"I'm going to speak my mind because I have nothing to lose."--S.I. Hayakawa

Monday, December 31, 2018

Aftershocks 2018

Image result for confused emoji

A nice big 5.0 aftershock an hour ago (another aftershock from the Nov. 30 earthquake that did a lot of damage in Southcentral Alaska)  made me remember the walkabout my mind was on at 3 A.M. last night when I was unable to sleep. 

Most of the earthquakes in this quake-prone area are caused by the Pacific Plate pushing northward against the North American Plate.  The Pacific Plate is losingbeing forced under the NA Plate.   It’s called “subduction.”

So, I was wondering:

1.       If the Pacific Plate is, essentially, going deeper into the globe, is it causing places in Alaska to be pushed upwards?  Is Denali gaining elevation?

2.      Since the Pacific Ocean is on the Pacific Plate, is the Pacific Ocean being concentrated into a smaller area?

3.      Is that smaller area causing the Pacific Ocean waters to rise?

4.      What’s going on along the southern edge of the Pacific Plate?   What is filling in the void?

5.      How long do we have until the west coast of California is on our doorstep?   Or, better yet, Hawaii?


Saturday, December 29, 2018

The 2018 Africa Journals, Ch. 24: Onward to Kenya Where I Fall in Love

Three hours after leaving Zimanga Private Game Reserve, our driver drops us off at King Shaka airport in Durban, South Africa.   We make our way to the waiting area for our flight to Johannesburg.

Laura and Holly will leave us in JoBurg, going their separate ways to home.   Marg and I continue this trip to Kenya, where two tents camps wait for us.

We will fly from Durban, on the southeast coast of South Africa, north to Johannesburg (the second red marker.   Marg and I continue on to Nairobi, Kenya, the big green marker.

Mango is certainly one of the most colorful airlines I've been on.

We say our goodbyes to our comp[anions in JoBurg and Marg and I board our flight to Nairobi, Kenya.   Somehow, Marg has arranged a ticket upgrade for me and we are in business class.

I doon't know if Marg is tickled at my exploration of all the bennies of business class, or embarrassed.   She ......endures.

Feet up on a rest!

Mabula and mac nut snacks.

A nice roast beef dinner.

And we spend the overnight at Marg's favorite Nairobi hotel, the Serena.

There's a mix up with our reservations, so the hotel upgrades us to a suite!

Marg (who never holds still) offers me the bedroom.   I suggest she take it this time, and I'll have the choice next time.   She's cool with that, and I am comfortable on the rollaway the staff brings in.   We each have our own bathroom.

Making up the rollaway for me.

A nice little desk area in the corner.

Next morning, a wonderful buffet breakfast.

My breakfast.   A half slice of French toast, a small banana, some melon, and a couple pieces of bacon.

Then, we are off to Wilson airport, where the small plane operators are located.

A fifty passenger plane.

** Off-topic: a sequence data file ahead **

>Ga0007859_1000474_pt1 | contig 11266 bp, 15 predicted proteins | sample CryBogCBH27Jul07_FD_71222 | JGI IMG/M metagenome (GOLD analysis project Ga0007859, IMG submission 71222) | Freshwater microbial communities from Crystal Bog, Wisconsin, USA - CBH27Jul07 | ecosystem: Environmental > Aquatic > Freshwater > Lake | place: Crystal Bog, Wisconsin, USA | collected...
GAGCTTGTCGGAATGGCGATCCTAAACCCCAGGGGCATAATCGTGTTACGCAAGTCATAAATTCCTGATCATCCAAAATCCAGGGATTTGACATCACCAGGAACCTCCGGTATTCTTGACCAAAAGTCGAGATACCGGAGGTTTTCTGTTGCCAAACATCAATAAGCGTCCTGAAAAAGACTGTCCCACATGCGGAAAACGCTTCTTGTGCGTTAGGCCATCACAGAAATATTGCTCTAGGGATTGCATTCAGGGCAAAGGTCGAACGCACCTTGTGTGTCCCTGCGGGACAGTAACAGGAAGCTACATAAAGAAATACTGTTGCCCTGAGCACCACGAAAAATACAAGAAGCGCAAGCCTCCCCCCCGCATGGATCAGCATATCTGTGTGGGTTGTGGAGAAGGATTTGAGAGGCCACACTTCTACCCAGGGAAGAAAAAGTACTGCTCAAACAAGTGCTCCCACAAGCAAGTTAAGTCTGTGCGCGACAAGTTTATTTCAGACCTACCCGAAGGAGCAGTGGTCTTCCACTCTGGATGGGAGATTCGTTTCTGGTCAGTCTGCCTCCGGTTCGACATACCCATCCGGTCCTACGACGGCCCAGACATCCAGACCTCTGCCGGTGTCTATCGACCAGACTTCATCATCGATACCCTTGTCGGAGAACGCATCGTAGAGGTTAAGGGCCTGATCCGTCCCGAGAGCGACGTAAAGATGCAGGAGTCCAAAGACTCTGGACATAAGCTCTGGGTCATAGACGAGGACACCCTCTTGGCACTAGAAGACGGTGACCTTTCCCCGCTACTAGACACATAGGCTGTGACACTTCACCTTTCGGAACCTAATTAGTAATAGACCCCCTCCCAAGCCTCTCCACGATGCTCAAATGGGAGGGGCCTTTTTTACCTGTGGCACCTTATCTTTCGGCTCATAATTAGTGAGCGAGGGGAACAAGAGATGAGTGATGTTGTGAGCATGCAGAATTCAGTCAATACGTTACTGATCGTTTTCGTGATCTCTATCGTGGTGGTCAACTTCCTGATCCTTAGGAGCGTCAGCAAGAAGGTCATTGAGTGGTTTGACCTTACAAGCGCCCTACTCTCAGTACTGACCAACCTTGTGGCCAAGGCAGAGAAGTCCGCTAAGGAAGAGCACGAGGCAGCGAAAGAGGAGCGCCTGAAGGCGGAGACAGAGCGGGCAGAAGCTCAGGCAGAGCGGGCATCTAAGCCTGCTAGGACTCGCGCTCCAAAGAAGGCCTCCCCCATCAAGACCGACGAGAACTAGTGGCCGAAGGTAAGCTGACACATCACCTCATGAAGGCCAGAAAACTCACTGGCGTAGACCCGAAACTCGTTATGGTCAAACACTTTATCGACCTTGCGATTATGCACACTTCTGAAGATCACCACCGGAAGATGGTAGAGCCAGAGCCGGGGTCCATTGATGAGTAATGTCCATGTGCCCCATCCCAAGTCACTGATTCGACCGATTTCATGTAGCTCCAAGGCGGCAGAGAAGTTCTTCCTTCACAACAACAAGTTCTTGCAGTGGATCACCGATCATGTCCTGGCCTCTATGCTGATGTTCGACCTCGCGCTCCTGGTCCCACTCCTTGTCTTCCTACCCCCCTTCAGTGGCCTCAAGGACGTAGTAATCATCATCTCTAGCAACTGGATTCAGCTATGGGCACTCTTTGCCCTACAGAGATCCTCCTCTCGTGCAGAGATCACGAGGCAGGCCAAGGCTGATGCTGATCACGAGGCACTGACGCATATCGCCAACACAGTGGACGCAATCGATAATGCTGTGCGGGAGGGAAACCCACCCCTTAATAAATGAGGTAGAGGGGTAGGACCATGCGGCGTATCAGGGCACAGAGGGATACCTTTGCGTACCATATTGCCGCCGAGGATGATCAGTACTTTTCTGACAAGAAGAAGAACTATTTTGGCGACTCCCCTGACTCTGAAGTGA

An open cockpit.

Our destination is the Mara North Conservancy, located at the bottom right of the inset map.   It's labeled in red.

Welcome to the Mara North Conservancy.

Another plane arrives, disgorges its passengers, and takes off in a cloud of dust.

Much to the consternation of a male impala.

We wait a while and finally, our ride to Kicheche Camp. arrives.   It's pronounced Keh-cheh-chee.

About a half hour later, a fish eagle welcomes us to camp.

A bridge to the camp.

The camp is nestled in a grove of wild olive and croton trees.   The eight tents are spread out for privacy.   The camp can accommodate 22 guests.

While the camp assistants take Marg and our bags to our tent, I linger back for a photo.


Our tent is named Kiboko.   It means hippopotamus.    Hmm....

And here it is.

Not too impressive from the outside, but when  I walk in, I fall in love immediately.   This is a really nice tent.

My turn for the big bed.

A hippo pillow and a flower.

Marg selectes the twin bed in one corner.

The bathroom.

The john.   On the opposite side of the bathroom, canvas portions off a shower stall.

Marg tried to plaster that sign on my back.   Then she slapped on in her butt.   It's a 'Fragile--handle with care" shipping label.

We join the other guests for a really nice lunch.

The lounge tent.

Beautiful furniture.

We join the others for lunch and have a couple hours before the afternoon game drive to get our grea organized.   We will be here for four nights and already I don't want to leave.   Ever.


I'm including these signs that explain the Mara North Conservancy, but you will  need a large monitor to read them.  They signs are covered in plastic that have weathered.

Basically, one explains that the North Conservancy is a group of several large landowners who have partnered and agreed with the local Maasai herdsmen that the men can graze their herds in the area.

There are specific agreements for the compensation if a hersman loses an animal to predators.   Likewise, there are also agreements for handling the death of animals by herdsmen.